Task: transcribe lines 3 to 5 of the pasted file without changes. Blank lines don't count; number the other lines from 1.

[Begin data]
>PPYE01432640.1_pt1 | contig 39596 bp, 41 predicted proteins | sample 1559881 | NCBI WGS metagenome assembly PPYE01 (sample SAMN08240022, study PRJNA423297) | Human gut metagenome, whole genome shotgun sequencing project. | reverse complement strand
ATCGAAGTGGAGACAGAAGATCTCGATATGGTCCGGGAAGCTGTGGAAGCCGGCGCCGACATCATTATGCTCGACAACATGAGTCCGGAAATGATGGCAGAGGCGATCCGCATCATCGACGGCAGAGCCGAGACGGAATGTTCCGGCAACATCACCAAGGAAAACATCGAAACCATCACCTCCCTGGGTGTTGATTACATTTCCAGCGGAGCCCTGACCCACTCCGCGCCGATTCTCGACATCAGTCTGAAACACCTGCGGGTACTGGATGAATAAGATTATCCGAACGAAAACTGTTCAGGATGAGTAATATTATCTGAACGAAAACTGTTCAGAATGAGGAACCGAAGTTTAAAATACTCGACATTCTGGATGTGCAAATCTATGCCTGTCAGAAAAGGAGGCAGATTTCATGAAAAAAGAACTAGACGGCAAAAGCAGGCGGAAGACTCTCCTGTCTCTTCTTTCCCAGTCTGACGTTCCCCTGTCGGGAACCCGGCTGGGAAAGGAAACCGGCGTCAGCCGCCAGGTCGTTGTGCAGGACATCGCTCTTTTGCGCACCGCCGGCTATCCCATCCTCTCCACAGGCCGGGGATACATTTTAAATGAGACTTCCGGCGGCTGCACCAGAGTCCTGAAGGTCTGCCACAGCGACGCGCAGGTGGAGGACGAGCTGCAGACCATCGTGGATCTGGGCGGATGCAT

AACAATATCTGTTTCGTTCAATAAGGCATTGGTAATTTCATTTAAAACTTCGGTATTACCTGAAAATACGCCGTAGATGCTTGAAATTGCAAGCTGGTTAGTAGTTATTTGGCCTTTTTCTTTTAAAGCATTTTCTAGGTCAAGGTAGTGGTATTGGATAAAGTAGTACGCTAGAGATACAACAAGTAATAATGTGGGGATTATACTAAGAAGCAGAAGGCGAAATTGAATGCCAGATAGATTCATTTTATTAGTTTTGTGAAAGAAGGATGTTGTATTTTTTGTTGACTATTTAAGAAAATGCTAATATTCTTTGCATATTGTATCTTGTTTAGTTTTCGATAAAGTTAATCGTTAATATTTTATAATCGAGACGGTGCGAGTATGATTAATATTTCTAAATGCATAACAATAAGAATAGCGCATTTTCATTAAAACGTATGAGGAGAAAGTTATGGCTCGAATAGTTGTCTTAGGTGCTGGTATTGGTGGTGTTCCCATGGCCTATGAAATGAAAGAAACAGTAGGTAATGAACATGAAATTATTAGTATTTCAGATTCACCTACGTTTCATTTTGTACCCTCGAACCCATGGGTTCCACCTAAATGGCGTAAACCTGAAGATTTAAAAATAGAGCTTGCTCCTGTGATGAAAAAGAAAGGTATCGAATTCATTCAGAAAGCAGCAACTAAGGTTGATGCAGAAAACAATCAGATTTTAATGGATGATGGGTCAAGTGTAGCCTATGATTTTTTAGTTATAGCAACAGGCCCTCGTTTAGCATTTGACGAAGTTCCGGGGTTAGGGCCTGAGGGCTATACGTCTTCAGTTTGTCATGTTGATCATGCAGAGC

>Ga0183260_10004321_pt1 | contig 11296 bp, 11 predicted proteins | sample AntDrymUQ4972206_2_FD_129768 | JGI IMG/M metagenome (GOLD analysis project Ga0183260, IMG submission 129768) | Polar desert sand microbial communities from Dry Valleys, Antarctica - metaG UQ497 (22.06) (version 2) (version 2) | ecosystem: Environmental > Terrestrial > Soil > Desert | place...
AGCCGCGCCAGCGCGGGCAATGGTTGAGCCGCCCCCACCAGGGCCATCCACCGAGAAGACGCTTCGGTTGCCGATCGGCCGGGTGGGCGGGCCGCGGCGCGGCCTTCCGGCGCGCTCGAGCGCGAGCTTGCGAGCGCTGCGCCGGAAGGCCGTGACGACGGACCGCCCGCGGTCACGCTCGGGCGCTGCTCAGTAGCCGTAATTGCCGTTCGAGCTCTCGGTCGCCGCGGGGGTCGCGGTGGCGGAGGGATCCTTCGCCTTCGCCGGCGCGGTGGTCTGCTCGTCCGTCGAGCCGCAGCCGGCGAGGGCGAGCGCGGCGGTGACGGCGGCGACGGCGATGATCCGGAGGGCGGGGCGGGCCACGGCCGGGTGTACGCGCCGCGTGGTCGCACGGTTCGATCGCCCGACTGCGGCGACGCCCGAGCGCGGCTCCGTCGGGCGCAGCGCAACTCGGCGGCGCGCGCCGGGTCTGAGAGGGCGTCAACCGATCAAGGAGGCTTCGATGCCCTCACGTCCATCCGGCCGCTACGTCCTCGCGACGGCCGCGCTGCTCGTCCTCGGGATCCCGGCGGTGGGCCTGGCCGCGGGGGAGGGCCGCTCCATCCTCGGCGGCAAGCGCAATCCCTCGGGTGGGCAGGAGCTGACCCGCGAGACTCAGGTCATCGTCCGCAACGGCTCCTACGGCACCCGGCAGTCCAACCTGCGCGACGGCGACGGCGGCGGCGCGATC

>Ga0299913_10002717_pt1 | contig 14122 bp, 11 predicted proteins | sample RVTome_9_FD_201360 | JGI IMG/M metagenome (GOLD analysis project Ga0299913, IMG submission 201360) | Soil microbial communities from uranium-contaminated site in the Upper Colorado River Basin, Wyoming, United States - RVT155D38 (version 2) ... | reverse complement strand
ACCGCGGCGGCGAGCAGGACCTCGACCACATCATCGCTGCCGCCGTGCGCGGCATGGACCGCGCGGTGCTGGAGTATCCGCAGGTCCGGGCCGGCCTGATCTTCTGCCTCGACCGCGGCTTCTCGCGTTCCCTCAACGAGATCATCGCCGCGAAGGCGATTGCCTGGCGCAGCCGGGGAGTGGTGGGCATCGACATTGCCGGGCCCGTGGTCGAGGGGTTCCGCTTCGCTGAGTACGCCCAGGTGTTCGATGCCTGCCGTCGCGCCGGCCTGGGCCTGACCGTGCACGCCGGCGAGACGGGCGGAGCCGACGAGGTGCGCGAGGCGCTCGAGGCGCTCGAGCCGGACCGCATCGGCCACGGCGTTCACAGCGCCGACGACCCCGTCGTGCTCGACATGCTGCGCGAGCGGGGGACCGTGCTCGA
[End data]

AACAATATCTGTTTCGTTCAATAAGGCATTGGTAATTTCATTTAAAACTTCGGTATTACCTGAAAATACGCCGTAGATGCTTGAAATTGCAAGCTGGTTAGTAGTTATTTGGCCTTTTTCTTTTAAAGCATTTTCTAGGTCAAGGTAGTGGTATTGGATAAAGTAGTACGCTAGAGATACAACAAGTAATAATGTGGGGATTATACTAAGAAGCAGAAGGCGAAATTGAATGCCAGATAGATTCATTTTATTAGTTTTGTGAAAGAAGGATGTTGTATTTTTTGTTGACTATTTAAGAAAATGCTAATATTCTTTGCATATTGTATCTTGTTTAGTTTTCGATAAAGTTAATCGTTAATATTTTATAATCGAGACGGTGCGAGTATGATTAATATTTCTAAATGCATAACAATAAGAATAGCGCATTTTCATTAAAACGTATGAGGAGAAAGTTATGGCTCGAATAGTTGTCTTAGGTGCTGGTATTGGTGGTGTTCCCATGGCCTATGAAATGAAAGAAACAGTAGGTAATGAACATGAAATTATTAGTATTTCAGATTCACCTACGTTTCATTTTGTACCCTCGAACCCATGGGTTCCACCTAAATGGCGTAAACCTGAAGATTTAAAAATAGAGCTTGCTCCTGTGATGAAAAAGAAAGGTATCGAATTCATTCAGAAAGCAGCAACTAAGGTTGATGCAGAAAACAATCAGATTTTAATGGATGATGGGTCAAGTGTAGCCTATGATTTTTTAGTTATAGCAACAGGCCCTCGTTTAGCATTTGACGAAGTTCCGGGGTTAGGGCCTGAGGGCTATACGTCTTCAGTTTGTCATGTTGATCATGCAGAGC

>Ga0183260_10004321_pt1 | contig 11296 bp, 11 predicted proteins | sample AntDrymUQ4972206_2_FD_129768 | JGI IMG/M metagenome (GOLD analysis project Ga0183260, IMG submission 129768) | Polar desert sand microbial communities from Dry Valleys, Antarctica - metaG UQ497 (22.06) (version 2) (version 2) | ecosystem: Environmental > Terrestrial > Soil > Desert | place...
AGCCGCGCCAGCGCGGGCAATGGTTGAGCCGCCCCCACCAGGGCCATCCACCGAGAAGACGCTTCGGTTGCCGATCGGCCGGGTGGGCGGGCCGCGGCGCGGCCTTCCGGCGCGCTCGAGCGCGAGCTTGCGAGCGCTGCGCCGGAAGGCCGTGACGACGGACCGCCCGCGGTCACGCTCGGGCGCTGCTCAGTAGCCGTAATTGCCGTTCGAGCTCTCGGTCGCCGCGGGGGTCGCGGTGGCGGAGGGATCCTTCGCCTTCGCCGGCGCGGTGGTCTGCTCGTCCGTCGAGCCGCAGCCGGCGAGGGCGAGCGCGGCGGTGACGGCGGCGACGGCGATGATCCGGAGGGCGGGGCGGGCCACGGCCGGGTGTACGCGCCGCGTGGTCGCACGGTTCGATCGCCCGACTGCGGCGACGCCCGAGCGCGGCTCCGTCGGGCGCAGCGCAACTCGGCGGCGCGCGCCGGGTCTGAGAGGGCGTCAACCGATCAAGGAGGCTTCGATGCCCTCACGTCCATCCGGCCGCTACGTCCTCGCGACGGCCGCGCTGCTCGTCCTCGGGATCCCGGCGGTGGGCCTGGCCGCGGGGGAGGGCCGCTCCATCCTCGGCGGCAAGCGCAATCCCTCGGGTGGGCAGGAGCTGACCCGCGAGACTCAGGTCATCGTCCGCAACGGCTCCTACGGCACCCGGCAGTCCAACCTGCGCGACGGCGACGGCGGCGGCGCGATC